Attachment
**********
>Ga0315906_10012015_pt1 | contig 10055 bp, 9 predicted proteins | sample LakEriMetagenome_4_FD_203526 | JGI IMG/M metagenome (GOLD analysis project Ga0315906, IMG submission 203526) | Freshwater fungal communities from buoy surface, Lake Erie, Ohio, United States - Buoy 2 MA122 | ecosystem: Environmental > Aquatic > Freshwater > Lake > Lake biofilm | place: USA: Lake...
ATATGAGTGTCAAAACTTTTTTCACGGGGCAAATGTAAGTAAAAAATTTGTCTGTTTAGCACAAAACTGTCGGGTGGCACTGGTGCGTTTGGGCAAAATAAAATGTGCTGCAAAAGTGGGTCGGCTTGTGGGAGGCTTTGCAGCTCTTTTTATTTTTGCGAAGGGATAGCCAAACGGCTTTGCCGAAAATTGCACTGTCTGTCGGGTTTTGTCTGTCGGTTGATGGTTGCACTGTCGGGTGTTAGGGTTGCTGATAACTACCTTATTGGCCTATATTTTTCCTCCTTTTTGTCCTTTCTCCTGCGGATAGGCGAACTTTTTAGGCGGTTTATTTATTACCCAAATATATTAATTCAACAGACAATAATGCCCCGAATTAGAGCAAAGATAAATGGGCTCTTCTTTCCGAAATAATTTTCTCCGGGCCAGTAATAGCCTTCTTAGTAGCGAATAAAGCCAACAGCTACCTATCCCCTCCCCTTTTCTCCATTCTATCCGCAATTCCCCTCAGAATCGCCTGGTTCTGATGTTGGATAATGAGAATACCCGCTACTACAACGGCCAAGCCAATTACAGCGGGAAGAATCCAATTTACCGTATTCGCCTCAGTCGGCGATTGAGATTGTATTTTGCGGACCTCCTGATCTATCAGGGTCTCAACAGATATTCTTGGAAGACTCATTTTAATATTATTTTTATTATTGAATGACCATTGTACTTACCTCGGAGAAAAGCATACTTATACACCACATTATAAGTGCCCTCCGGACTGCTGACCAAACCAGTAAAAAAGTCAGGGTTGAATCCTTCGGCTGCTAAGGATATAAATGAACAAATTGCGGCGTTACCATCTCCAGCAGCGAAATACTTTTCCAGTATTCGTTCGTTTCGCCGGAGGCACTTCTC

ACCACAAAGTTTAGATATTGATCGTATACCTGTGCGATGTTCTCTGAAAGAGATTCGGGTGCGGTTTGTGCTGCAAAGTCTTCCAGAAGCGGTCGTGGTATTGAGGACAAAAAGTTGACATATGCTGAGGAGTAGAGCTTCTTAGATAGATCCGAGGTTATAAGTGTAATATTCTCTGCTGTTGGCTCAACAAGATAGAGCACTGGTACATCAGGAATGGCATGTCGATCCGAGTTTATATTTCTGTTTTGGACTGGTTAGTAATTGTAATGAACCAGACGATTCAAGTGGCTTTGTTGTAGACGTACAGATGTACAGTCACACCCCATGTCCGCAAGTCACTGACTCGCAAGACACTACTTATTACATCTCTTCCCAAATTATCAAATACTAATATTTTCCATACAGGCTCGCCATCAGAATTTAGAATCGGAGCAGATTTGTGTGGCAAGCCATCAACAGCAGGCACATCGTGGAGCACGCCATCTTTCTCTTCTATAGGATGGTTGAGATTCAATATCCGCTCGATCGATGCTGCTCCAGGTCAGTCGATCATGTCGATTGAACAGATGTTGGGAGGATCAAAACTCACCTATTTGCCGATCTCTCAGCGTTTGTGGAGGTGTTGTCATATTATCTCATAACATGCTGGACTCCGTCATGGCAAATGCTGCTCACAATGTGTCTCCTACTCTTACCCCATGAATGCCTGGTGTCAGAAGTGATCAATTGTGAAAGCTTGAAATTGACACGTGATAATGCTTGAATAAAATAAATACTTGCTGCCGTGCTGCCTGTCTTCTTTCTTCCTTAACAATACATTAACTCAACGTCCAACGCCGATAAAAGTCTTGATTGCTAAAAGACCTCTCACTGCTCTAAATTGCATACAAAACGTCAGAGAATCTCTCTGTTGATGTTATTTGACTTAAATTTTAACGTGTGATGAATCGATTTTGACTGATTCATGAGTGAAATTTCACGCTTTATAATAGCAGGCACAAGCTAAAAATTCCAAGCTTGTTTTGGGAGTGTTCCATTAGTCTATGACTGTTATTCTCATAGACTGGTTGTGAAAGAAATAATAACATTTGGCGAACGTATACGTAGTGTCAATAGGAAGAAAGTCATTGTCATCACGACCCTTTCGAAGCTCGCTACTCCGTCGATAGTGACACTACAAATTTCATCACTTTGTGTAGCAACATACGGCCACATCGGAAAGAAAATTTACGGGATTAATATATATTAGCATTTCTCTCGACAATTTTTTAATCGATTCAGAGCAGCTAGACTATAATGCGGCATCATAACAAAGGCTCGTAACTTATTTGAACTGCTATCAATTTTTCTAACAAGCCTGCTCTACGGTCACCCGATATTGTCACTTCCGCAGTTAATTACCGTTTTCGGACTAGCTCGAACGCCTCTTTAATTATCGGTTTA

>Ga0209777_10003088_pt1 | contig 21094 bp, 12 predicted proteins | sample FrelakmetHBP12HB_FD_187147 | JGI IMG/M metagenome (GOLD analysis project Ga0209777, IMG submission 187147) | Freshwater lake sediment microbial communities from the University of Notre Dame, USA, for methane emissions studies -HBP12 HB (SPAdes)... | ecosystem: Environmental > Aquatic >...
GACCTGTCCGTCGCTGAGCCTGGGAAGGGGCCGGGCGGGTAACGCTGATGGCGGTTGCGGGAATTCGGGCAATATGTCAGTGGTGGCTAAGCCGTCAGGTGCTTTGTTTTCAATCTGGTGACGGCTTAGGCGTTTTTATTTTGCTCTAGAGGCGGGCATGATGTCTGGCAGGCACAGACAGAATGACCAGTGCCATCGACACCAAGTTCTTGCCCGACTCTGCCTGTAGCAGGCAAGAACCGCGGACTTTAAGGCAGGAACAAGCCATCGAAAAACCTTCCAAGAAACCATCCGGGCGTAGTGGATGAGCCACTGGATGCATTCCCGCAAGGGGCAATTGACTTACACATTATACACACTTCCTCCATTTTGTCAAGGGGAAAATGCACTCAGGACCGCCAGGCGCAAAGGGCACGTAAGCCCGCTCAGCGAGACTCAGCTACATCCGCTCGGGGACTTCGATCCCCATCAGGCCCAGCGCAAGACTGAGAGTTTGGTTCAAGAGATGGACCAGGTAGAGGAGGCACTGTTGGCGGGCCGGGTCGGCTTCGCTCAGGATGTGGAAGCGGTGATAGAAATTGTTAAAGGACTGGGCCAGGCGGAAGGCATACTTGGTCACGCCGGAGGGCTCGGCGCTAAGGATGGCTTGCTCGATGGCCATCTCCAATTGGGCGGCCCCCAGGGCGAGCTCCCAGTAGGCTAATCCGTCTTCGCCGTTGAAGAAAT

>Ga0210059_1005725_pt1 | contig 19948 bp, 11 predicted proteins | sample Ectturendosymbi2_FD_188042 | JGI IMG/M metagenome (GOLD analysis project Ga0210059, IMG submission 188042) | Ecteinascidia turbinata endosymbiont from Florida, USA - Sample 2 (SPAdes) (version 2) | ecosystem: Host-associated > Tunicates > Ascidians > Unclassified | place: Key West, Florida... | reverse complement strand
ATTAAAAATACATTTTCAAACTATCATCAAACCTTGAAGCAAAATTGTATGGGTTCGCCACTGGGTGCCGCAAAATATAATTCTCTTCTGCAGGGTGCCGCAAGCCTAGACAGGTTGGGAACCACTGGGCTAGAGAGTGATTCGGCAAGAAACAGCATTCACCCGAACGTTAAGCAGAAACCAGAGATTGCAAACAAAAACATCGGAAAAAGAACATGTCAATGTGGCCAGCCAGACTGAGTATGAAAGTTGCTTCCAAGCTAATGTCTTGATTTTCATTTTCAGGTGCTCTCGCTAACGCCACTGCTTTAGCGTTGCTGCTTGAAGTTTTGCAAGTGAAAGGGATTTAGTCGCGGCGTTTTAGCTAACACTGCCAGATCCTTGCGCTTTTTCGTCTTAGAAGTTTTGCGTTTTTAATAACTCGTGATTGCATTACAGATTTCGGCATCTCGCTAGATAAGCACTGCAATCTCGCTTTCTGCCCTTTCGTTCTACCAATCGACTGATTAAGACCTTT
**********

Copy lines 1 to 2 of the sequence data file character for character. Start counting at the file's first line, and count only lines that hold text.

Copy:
>Ga0315906_10012015_pt1 | contig 10055 bp, 9 predicted proteins | sample LakEriMetagenome_4_FD_203526 | JGI IMG/M metagenome (GOLD analysis project Ga0315906, IMG submission 203526) | Freshwater fungal communities from buoy surface, Lake Erie, Ohio, United States - Buoy 2 MA122 | ecosystem: Environmental > Aquatic > Freshwater > Lake > Lake biofilm | place: USA: Lake...
ATATGAGTGTCAAAACTTTTTTCACGGGGCAAATGTAAGTAAAAAATTTGTCTGTTTAGCACAAAACTGTCGGGTGGCACTGGTGCGTTTGGGCAAAATAAAATGTGCTGCAAAAGTGGGTCGGCTTGTGGGAGGCTTTGCAGCTCTTTTTATTTTTGCGAAGGGATAGCCAAACGGCTTTGCCGAAAATTGCACTGTCTGTCGGGTTTTGTCTGTCGGTTGATGGTTGCACTGTCGGGTGTTAGGGTTGCTGATAACTACCTTATTGGCCTATATTTTTCCTCCTTTTTGTCCTTTCTCCTGCGGATAGGCGAACTTTTTAGGCGGTTTATTTATTACCCAAATATATTAATTCAACAGACAATAATGCCCCGAATTAGAGCAAAGATAAATGGGCTCTTCTTTCCGAAATAATTTTCTCCGGGCCAGTAATAGCCTTCTTAGTAGCGAATAAAGCCAACAGCTACCTATCCCCTCCCCTTTTCTCCATTCTATCCGCAATTCCCCTCAGAATCGCCTGGTTCTGATGTTGGATAATGAGAATACCCGCTACTACAACGGCCAAGCCAATTACAGCGGGAAGAATCCAATTTACCGTATTCGCCTCAGTCGGCGATTGAGATTGTATTTTGCGGACCTCCTGATCTATCAGGGTCTCAACAGATATTCTTGGAAGACTCATTTTAATATTATTTTTATTATTGAATGACCATTGTACTTACCTCGGAGAAAAGCATACTTATACACCACATTATAAGTGCCCTCCGGACTGCTGACCAAACCAGTAAAAAAGTCAGGGTTGAATCCTTCGGCTGCTAAGGATATAAATGAACAAATTGCGGCGTTACCATCTCCAGCAGCGAAATACTTTTCCAGTATTCGTTCGTTTCGCCGGAGGCACTTCTC